Start Further Info

FOR FURTHER INFORMATION CONTACT:

Kimberly A. DeVoe, Aerospace Engineer, Cabin Safety and Environmental Systems Branch, ANM-150S, FAA, Seattle Aircraft Certification Office, 1601 Lind Avenue SW., Renton, Washington 98057-3356; phone: (425) 917-6495; fax: (425) 917-6590; email: Kimberly.Devoe@faa.gov.

End Further Info End Preamble Start Supplemental Information

SUPPLEMENTARY INFORMATION:

Comments Invited

We invite you to send any written relevant data, views, or arguments about this proposal. Send your comments to an address listed under the ADDRESSES section. Include “Docket No. FAA-2011-1171; Directorate Identifier 2011-NM-101-AD” at the beginning of your comments. We specifically invite comments on the overall regulatory, economic, environmental, and energy aspects of this proposed AD. We will consider all comments received by the closing date and may amend this proposed AD because of those comments.

We will post all comments we receive, without change, to http://www.regulations.gov, including any personal information you provide. We will also post a report summarizing each substantive verbal contact we receive about this proposed AD.

Discussion

We have received reports of duct assemblies in the ECS with burned BMS 8-39 polyurethane foam insulation on two Model 767-200 series airplanes. The airplane manufacturer has also notified us that certain Model 737-100, -200, -200C, and -300 series airplanes were assembled with duct assemblies in the ECS wrapped with BMS 8-39 or AMS 3570 polyurethane foam insulation. The fire-retardant properties of BMS 8-39 and AMS 3570 polyurethane foam insulation deteriorate with age. This, along with dust, dirt, and other carbon particulate contamination of the insulation on the ducts, adds an available fuel source for a potential fire. Once ignited, the foam insulation emits noxious smoke, does not self-extinguish, and drips droplets of liquefied polyurethane, which can further propagate a fire. Because the insulation is wrapped around the duct assemblies, which are located throughout the airplane, if the insulation is ignited a fire could potentially travel along the ducts and spread throughout the airplane. This condition, if not corrected, could result in ignition of the BMS 8-39 or AMS 3570 polyurethane foam insulation on the duct assemblies of the ECS due to a potential electrical arc, which could start a small fire and lead to a larger fire that may spread throughout the airplane through the ECS.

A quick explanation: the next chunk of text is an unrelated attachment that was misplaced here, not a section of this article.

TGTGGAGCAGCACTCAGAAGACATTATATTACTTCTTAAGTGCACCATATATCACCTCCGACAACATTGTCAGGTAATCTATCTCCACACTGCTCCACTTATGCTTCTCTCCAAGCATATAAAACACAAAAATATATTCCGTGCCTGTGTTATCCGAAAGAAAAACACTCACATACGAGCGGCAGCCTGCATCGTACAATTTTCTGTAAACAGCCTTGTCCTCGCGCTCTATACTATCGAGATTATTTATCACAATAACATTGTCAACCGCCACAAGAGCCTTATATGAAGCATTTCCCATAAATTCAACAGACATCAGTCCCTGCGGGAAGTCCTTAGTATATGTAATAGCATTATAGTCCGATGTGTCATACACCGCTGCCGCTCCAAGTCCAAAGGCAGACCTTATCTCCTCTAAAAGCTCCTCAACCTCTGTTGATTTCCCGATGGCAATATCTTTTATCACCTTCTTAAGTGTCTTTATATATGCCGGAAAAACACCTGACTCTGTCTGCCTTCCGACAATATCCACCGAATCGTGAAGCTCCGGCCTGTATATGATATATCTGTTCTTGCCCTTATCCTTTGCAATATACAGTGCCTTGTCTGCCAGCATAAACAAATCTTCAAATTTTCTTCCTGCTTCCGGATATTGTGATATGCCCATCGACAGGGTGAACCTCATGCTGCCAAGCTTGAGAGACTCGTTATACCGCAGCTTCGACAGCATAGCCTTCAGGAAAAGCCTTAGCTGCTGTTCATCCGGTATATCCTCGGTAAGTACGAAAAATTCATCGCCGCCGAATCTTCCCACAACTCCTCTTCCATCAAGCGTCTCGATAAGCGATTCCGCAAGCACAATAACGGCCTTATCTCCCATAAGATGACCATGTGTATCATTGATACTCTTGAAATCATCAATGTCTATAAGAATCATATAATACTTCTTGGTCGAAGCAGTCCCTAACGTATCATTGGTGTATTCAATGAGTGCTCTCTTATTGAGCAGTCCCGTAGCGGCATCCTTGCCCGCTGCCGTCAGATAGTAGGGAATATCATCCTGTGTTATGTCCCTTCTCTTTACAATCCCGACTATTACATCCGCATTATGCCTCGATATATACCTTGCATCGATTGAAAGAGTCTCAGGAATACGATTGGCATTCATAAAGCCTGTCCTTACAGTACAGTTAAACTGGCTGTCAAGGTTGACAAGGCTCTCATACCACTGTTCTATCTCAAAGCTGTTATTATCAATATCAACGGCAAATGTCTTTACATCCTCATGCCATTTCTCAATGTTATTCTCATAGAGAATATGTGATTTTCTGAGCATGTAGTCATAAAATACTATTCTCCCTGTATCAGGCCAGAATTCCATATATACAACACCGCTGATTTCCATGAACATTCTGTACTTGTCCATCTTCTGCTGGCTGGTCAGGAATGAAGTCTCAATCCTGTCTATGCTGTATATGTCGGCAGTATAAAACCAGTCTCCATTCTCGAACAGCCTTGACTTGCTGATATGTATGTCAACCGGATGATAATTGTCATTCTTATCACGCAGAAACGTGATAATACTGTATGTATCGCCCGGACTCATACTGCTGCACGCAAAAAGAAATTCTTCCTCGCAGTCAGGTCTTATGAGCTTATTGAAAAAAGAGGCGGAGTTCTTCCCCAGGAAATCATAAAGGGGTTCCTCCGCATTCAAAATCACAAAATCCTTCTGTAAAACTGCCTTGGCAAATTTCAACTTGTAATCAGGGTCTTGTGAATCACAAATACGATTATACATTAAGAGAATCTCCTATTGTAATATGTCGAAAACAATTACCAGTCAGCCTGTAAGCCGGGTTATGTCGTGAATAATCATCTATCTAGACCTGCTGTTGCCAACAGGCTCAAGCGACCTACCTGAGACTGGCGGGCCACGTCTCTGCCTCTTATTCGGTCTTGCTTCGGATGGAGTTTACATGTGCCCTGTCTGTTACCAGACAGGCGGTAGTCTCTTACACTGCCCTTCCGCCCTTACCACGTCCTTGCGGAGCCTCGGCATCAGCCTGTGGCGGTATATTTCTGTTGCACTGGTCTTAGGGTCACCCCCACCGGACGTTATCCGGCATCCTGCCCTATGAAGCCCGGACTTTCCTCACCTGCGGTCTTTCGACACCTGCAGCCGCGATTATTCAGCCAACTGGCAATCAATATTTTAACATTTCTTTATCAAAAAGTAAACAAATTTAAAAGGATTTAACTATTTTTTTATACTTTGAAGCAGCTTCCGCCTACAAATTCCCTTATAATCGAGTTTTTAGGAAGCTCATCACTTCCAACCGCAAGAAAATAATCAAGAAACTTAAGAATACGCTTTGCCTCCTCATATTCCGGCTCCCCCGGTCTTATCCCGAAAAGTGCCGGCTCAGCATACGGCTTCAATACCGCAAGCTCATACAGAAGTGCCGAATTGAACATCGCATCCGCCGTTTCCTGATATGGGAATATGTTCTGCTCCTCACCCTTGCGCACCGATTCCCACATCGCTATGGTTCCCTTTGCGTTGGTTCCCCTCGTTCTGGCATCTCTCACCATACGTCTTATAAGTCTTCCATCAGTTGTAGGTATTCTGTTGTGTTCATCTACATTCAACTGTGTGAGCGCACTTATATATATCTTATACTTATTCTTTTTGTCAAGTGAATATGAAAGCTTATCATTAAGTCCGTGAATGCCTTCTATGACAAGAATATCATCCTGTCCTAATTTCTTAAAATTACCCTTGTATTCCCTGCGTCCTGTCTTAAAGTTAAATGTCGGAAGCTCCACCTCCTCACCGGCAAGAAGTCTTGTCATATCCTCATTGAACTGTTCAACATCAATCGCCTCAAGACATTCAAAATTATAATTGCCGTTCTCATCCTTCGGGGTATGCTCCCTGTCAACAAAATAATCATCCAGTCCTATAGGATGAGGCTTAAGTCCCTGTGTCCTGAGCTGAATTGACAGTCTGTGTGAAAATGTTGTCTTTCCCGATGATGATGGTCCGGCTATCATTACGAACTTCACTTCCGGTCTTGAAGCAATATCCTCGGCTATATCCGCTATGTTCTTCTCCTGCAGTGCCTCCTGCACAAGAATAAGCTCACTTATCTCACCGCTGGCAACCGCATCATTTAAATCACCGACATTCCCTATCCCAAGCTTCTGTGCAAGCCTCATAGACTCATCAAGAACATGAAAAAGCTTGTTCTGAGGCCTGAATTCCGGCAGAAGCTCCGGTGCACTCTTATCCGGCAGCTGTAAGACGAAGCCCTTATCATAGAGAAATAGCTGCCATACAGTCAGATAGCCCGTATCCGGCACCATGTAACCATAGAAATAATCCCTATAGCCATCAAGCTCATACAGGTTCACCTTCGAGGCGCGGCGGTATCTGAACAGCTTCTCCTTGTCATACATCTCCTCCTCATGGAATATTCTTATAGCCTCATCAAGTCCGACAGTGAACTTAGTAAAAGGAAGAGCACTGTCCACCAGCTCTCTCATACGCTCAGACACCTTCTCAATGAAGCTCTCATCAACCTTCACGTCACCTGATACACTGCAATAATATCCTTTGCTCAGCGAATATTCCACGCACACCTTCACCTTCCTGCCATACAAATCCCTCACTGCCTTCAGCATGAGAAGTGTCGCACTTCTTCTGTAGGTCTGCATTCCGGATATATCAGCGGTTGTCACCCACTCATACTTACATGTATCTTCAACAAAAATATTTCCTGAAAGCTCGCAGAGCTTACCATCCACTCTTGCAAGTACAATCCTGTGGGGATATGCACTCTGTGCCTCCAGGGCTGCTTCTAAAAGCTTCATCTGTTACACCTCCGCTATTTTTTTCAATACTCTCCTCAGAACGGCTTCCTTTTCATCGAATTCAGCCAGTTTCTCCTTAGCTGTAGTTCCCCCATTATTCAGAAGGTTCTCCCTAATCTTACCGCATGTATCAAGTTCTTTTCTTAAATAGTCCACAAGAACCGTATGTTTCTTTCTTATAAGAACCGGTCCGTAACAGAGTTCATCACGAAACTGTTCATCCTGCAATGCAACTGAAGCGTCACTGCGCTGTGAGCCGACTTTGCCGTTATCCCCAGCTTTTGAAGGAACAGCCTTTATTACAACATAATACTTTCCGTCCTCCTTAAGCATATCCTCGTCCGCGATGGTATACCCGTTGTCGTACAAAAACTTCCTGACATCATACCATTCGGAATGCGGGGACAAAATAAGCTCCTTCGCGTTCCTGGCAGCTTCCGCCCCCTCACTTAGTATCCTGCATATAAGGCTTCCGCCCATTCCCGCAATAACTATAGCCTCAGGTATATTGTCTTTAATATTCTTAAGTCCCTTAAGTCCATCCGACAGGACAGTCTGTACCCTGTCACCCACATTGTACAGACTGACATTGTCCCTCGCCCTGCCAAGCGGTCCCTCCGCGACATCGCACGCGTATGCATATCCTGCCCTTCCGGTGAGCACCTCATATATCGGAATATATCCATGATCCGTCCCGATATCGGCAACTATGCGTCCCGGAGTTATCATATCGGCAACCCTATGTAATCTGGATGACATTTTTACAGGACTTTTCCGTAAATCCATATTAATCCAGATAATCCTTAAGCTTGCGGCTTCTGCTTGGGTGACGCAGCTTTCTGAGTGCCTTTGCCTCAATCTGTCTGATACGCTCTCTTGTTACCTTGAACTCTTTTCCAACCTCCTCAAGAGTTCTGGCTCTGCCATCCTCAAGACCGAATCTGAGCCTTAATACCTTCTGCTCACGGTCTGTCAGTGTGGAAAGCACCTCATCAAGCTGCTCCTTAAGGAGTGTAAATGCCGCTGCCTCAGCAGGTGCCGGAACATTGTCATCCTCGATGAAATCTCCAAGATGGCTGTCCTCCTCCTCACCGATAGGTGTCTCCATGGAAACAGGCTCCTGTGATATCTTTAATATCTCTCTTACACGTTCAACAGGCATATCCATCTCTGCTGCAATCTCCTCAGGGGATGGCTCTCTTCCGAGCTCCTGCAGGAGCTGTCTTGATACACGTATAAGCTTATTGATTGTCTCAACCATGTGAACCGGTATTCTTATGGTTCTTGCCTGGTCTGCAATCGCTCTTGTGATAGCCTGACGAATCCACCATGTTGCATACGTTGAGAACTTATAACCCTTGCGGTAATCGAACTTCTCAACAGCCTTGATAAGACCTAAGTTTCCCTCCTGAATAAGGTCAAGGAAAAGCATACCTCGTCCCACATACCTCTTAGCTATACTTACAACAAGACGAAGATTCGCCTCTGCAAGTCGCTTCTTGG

Other Relevant Rulemaking

On January 14, 2008, we issued AD 2008-02-16, Amendment 39-15346 (73 FR 4061, January 24, 2008), applicable to certain Model 767-200 and 767-300 series airplanes.